Sadly, this book doesn’t feature much of Miss Marple—she sort of swoops in at the end and solves the mystery—but the narrator is (mostly) likable and the plot is deliciously twisty. The only thing I didn’t really like was the relationship between Jerry (the narrator) and Megan Hunter. Throughout the story she’s portrayed as a 20-year-old who acts more like a 10-year-old in dress and behavior, which makes Jerry’s attraction to her seem creepy. But overall, I loved how the characters evolved throughout the story, and how the murderer (as usual) was the person I least expected! Megan’s heroism helps save the day, and I found this Christie a thoroughly satisfying read.
7. A Murder is Announced [Miss Marple]
The whole village is aflutter when a murder announcement is placed in the local paper—and local residents can’t resist coming to watch!
At first, I thought I wasn’t going to be able to finish this one. The first few chapters introducing all the characters were just boring. Then, the “murder attempt” was so ridiculous I was almost embarrassed for the characters! “How can this book be on so many top lists?!” I wondered. But once you get past the “setting the stage” portion of the book, it gets really good.
This one also features plenty of Miss Marple, and I never saw the ending coming! Highly recommend.
8. Appointment with Death [Hercule Poirot]
Hercule Poirot is on vacation in Jerusalem when he hears, “You do see, don’t you, that she’s got to be killed?” through his bedroom window. A few days later, Mrs. Boynton—a tyrannical woman who delights in psychologically abusing her children—is dead.
I particularly enjoy Poirot mysteries that are set abroad, and I’ve been curious about visiting Petra since I was a child, so this book was a must-read. Appointment with Death has great atmosphere, an intriguing villain, and several characters with a motive to kill.
Obviously a murder mystery shouldn’t have a happy ending, but I found the ending of this story extremely satisfying.
9. The Body in the Library [Miss Marple]
This is a classic Marple tale and one I’ve been meaning to read for a long time. As a librarian, anything with library in the title has my attention! The Body in the Library benefited from some great secondary characters, including smart and interesting investigators and Jane’s friend Dolly.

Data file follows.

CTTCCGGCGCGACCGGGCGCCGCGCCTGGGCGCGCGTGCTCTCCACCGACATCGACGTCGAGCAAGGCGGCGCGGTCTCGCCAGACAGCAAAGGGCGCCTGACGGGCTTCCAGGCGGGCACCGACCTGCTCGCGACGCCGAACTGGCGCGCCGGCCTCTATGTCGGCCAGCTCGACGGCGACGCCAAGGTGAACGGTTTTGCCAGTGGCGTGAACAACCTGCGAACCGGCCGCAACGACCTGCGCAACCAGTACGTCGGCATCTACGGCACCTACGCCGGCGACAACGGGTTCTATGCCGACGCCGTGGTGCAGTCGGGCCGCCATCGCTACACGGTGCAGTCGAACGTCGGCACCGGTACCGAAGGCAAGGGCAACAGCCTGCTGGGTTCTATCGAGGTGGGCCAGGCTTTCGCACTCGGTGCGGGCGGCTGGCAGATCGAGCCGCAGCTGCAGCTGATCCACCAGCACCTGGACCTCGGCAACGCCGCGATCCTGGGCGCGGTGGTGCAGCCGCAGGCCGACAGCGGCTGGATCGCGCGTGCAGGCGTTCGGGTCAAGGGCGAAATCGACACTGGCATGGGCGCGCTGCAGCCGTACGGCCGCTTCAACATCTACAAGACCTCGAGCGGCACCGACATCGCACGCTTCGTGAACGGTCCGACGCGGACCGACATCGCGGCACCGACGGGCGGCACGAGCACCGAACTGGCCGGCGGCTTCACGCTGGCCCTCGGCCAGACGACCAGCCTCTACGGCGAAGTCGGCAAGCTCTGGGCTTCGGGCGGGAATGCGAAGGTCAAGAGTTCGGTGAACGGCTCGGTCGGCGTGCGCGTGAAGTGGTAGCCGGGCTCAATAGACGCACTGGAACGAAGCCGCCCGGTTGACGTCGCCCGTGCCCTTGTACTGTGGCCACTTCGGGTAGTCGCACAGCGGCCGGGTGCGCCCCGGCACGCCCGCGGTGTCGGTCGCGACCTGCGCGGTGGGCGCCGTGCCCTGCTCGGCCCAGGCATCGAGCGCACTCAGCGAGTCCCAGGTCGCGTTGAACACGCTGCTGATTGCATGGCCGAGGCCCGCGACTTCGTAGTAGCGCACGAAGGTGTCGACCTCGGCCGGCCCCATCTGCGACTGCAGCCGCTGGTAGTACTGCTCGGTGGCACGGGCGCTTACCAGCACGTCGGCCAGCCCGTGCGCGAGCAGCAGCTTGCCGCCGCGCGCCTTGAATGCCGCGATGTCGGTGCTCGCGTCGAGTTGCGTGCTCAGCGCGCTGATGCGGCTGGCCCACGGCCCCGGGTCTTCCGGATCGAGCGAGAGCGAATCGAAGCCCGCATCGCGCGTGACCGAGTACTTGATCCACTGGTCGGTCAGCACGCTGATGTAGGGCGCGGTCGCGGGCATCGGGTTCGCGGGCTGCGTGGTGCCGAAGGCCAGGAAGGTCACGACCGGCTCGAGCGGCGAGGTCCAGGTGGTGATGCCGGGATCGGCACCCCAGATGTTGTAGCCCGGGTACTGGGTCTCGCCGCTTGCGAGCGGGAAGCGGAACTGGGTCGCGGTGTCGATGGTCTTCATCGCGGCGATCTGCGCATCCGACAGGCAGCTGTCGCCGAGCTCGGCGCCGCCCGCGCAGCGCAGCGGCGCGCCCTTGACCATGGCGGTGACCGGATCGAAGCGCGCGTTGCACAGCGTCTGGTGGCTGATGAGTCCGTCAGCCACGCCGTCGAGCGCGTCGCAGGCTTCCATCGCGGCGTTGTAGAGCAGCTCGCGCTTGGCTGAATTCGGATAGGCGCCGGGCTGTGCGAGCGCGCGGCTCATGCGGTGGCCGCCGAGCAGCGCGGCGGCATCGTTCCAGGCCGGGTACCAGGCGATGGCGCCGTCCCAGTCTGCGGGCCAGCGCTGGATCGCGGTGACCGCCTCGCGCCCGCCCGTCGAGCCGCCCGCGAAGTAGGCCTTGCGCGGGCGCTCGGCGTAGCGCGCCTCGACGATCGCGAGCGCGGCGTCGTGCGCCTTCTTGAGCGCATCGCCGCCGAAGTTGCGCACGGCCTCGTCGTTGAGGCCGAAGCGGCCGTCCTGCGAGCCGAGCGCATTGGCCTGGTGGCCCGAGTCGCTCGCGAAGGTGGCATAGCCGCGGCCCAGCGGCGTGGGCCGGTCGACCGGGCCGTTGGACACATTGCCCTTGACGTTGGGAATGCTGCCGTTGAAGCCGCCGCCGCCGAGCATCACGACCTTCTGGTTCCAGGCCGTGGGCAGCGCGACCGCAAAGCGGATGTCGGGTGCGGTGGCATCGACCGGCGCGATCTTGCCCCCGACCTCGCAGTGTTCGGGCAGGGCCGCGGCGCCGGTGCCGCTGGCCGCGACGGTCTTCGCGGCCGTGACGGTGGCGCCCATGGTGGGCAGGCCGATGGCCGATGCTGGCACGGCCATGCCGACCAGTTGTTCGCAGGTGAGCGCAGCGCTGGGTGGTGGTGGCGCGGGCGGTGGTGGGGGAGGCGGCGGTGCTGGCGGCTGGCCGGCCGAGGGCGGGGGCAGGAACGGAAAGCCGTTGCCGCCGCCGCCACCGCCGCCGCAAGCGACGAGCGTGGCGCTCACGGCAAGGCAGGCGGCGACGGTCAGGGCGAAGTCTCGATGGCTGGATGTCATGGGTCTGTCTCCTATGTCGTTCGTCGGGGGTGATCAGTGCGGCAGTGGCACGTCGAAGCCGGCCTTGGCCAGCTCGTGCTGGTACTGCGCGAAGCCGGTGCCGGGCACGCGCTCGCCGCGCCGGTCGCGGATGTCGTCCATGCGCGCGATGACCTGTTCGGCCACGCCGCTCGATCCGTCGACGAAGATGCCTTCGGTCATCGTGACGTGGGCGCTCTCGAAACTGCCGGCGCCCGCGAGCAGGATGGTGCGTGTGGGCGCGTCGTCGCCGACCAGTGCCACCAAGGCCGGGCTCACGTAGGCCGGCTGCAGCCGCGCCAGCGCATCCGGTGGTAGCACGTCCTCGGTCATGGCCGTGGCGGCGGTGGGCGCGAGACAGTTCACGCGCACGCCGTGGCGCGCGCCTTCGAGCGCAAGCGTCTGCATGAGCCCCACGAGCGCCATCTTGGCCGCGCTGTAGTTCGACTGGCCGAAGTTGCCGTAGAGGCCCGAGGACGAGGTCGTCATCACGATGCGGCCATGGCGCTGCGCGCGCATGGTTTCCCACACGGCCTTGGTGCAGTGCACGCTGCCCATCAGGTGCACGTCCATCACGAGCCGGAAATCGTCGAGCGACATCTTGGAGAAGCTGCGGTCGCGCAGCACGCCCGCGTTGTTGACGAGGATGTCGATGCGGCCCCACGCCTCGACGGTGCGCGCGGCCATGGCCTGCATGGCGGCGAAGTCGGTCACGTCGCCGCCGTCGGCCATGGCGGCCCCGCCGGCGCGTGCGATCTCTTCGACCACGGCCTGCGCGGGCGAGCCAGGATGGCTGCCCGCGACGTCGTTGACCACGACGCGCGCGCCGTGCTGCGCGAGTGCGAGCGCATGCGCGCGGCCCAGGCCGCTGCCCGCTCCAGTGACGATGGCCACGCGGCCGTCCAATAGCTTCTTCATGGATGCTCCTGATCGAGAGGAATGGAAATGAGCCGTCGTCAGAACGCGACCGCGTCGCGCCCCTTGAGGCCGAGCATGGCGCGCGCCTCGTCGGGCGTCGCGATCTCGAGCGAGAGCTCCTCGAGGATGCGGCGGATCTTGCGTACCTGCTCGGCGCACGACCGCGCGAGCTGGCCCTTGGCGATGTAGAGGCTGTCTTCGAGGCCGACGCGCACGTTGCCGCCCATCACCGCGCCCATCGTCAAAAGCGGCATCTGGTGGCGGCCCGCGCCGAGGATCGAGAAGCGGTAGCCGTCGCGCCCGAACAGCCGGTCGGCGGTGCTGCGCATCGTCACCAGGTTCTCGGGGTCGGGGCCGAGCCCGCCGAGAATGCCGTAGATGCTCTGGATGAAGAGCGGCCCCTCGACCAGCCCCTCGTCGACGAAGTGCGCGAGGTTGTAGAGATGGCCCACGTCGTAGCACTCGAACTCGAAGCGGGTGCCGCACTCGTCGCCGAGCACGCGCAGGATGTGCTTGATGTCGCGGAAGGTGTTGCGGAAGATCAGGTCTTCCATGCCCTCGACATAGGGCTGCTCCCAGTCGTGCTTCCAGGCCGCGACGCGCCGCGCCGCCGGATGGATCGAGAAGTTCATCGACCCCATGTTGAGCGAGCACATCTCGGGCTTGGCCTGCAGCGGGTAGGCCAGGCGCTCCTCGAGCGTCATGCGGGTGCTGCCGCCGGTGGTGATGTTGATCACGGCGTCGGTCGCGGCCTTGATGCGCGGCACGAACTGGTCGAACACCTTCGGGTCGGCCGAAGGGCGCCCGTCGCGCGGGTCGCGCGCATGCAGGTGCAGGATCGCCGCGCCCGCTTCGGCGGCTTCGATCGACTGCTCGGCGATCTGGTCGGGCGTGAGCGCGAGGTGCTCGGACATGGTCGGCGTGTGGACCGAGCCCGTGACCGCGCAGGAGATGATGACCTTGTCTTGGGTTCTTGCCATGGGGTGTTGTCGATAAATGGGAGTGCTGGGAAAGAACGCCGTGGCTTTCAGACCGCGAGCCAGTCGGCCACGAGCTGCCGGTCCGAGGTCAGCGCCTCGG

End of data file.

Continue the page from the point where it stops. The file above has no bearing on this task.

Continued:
When Dolly and the Colonel awake to their maid shrieking that a body has been found in the library, Dolly thinks it’s all marvelously exciting. That is, until speculation and rumor about her husband and the young, dead blonde cause her to enlist Miss Marple’s help.
This book had good atmosphere, characters, and a twisty plot. The audiobook is also particularly good. I love the narrator!
10. They Do It with Mirrors [Miss Marple]
I’m not sure if any Agatha Christie mysteries are set at a psyche ward, but a reform school for delinquent young men is almost nearly as interesting!
Miss Marple’s friend Ruth is worried about her younger sister Carrie-Louise. She can’t quite put her finger on why she’s worried, but Ruth suspects all is not well at the reform school Carrie-Louise and her husband run. Miss Marple is on the case!
I enjoyed the wide cast of characters and the twisting family history. This is a semi-locked-door mystery, and you’ll be wondering until the end who is reliable, and who is not. This book is narrated by Emilia Fox, who does a bad job with American accents in The Mirror Crack’d from Side to Side, and while she does better here, her American Southern accent was especially poor. Thankfully, that character doesn’t speak too often.
I usually avoid short stories like the plague. I don’t know why … something about the shortness of short stories always seems to leave me wanting more. I actually only picked this book up because I wanted to read something short to hit my 2017 reading goals.
So, imagine my surprise when I thoroughly enjoyed this collection! Hercule Poirot, Miss Marple, and Parker Pyne all make appearances. Far from being disappointing, these quick, punchy stories get right to the mystery and resolution quickly. I enjoyed listening in short spurts as I did chores around the house. It was great to not feel pressured to listen for long periods of time while still having the satisfaction of listening to a complete story.
12. The A.B.C. Murders [Hercule Poirot]
The A.B.C. Murders is arguably a fan favorite—and it is extremely clever, twisty, and has a wonderfully creepy serial killer who seems to be murdering his way through the alphabet.